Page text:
You may be getting older or have parents who are considered elderly. It might be that you are disabled with mobility issues. For you, making a house accessible is a crucial issue. The need to move around a home without barriers to living is the least we should expect. In an ideal world, we might buy a house that is perfectly designed to meet these needs. There are single-storey dwellings with car park space straight outside, and all the mod-cons included. Equally, if we didn’t want to leave a house we have always inhabited, we would have the money to make the massive adaptations, such as wet rooms rather than bathrooms and stairlifts to access bedrooms. That’s why we composed this guide on how to DIY make your home more accessible.
If you have the ambition to make your house accessible but lack the funds to buy in professional expertise, you may want to undertake some of these DIY jobs as a place to start.
Ramps and slopes
An obvious place to start would be to do away with steps. Most homes and gardens are multilevel, and this proves a challenge for someone in a wheelchair or with mobility aids. Adapting these steps into ramps or slopes will make it easier for people to access all areas of a property. Most new built homes are now built without these internal steps on the ground floor, but you may need to do this work in older properties.
Being able to lift yourself from the sitting position or to steady yourself in places where slips are easy are simple ways of making space accessible. Putting in grab rails in key areas of the home is an easy adaptation to make. The obvious place to start would be the bathroom, and the shower room, where the wet surface offers a hazard and standing up in the bath is difficult. You might also want to consider one close to the toilet – or lifting the toilet seat higher. With some simple drilling, plugs and screws, you can help someone feel safer when moving around key areas of a house. Be aware that if the rail takes the whole weight of someone, you might want to consider more heavy-duty fixings such as bolts. All this things can be done DIY style and you’ll save a lot of money and make your home more accessible.
People can stay in their homes for longer now because of new technologies for the home. Those who might have previously ended up in shared living homes for the sake of their safety can now be monitored from a distance with sensors and cameras. If a person was to fall in the home, help could be sent immediately thanks to the alarms set up with a house. Safety is also heightened thanks to door monitoring systems. A video doorbell connected to a mobile device can allow an individual to answer the door without ever opening it. Other Internet of Things devices can also make a home more accessible. Getting a smart thermostat and smart lighting mean utilities can be controlled from a mobile phone. Rather than travelling to switch on the heating or turn lights on or off, the elderly or disabled person can do it through a central app.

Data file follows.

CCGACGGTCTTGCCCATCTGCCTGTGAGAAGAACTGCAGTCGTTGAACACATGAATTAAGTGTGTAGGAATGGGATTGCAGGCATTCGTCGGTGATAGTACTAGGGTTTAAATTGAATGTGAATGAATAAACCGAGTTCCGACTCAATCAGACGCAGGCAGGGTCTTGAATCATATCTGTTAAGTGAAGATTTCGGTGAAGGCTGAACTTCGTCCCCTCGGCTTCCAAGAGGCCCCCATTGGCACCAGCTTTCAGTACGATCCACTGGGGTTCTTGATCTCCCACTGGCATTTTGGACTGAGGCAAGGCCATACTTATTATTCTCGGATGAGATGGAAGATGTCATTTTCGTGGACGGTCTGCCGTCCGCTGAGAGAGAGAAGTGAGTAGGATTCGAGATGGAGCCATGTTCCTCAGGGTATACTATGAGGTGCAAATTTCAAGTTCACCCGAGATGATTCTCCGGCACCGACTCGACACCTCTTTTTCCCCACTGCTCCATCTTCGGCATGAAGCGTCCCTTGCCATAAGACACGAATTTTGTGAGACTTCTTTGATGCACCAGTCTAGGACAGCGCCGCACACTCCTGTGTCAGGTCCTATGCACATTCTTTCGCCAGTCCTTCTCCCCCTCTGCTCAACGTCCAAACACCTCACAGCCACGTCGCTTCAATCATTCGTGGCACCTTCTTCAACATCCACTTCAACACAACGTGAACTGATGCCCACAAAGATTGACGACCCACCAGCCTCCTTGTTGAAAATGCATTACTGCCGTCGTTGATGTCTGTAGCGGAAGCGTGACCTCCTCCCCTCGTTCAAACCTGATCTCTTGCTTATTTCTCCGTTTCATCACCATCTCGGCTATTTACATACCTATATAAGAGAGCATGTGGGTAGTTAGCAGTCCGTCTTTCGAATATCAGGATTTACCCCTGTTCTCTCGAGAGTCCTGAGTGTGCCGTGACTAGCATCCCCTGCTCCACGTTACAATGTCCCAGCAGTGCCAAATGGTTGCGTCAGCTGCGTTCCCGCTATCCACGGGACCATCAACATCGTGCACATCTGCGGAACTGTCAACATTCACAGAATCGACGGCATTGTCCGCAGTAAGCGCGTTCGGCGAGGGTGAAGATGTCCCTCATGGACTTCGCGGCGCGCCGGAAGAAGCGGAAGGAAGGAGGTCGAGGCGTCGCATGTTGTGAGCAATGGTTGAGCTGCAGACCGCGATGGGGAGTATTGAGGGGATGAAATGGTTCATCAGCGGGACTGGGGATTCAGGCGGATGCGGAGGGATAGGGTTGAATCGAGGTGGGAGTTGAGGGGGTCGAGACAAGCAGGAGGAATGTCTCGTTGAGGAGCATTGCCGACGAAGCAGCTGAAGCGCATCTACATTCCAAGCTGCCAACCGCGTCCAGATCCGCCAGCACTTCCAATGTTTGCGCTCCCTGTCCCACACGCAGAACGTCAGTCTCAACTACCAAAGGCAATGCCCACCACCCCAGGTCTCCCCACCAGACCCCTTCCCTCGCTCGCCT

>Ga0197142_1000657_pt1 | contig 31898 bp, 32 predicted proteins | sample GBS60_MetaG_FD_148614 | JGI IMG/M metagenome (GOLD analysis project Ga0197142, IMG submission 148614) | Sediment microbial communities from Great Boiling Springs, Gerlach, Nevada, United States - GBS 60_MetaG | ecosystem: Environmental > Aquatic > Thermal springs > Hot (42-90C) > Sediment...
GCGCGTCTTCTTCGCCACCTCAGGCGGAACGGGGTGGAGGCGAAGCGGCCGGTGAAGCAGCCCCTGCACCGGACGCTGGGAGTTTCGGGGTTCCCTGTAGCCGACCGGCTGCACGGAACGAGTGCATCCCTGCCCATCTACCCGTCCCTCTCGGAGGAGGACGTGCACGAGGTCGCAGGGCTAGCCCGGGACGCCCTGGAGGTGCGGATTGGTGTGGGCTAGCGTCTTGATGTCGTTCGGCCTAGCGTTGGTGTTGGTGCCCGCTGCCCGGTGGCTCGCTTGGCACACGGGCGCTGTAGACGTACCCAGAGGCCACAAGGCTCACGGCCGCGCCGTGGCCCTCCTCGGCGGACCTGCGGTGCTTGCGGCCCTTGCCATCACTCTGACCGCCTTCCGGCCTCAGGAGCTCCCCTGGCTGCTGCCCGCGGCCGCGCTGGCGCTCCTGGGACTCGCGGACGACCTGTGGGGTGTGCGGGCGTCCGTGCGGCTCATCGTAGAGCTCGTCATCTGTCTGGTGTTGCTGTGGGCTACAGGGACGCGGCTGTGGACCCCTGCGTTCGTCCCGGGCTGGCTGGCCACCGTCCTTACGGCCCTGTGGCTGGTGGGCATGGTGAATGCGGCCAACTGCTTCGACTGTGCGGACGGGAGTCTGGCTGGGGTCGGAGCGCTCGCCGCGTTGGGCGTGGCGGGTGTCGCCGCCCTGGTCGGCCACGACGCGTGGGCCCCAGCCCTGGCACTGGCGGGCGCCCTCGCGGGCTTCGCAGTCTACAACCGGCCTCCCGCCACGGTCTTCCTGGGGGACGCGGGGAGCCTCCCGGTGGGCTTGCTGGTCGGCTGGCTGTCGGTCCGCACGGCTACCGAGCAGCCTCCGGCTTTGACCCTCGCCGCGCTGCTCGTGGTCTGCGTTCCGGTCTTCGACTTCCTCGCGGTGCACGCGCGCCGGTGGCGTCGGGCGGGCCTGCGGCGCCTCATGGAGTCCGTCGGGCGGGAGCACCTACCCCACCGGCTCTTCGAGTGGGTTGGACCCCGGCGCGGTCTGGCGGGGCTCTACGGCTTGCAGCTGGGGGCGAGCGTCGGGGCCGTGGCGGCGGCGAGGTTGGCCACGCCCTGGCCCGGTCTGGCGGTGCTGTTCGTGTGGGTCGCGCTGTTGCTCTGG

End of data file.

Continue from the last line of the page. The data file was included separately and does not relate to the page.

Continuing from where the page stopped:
Choose a different flooring
One of the most obvious ways to make your home accessible is by removing carpeting. Carpets keep a home warmer and feel soft underfoot, but they prove a challenge to people in wheelchairs or with push frames. Laying vinyl, tiles or laminate with their smooth surface help to make all areas of the home accessible. While you will want to keep the most trafficked areas clear, you could add some warmth by laying rugs in certain areas of the home. However, it is worth remembering that accessibility means keeping the pathways free, so someone can move around with ease.
The more ambitious projects
It might be that you are willing to get a little more serious with your DIY. If you are looking to increase the value of your home and make it attractive to those who need accessibility, you could do this by widening doors, moving switches and sockets, and adapting the kitchen to make it more inclusive. These projects are likely to take some significant building work but will make a massive difference. Take the idea of making the kitchen inclusive as an example; lowering some of the cupboard tops or putting a cooking hob at wheelchair height offers much greater independence. With cooking facilities at chair height, an individual can look after themselves.
Making adaptations to your home to make them accessible are within most DIYers’ reach. Simple decisions can make a massive difference to people who wish only to live independently. All you need is a good will, few tools and you can DIY make your home accessible for disabled.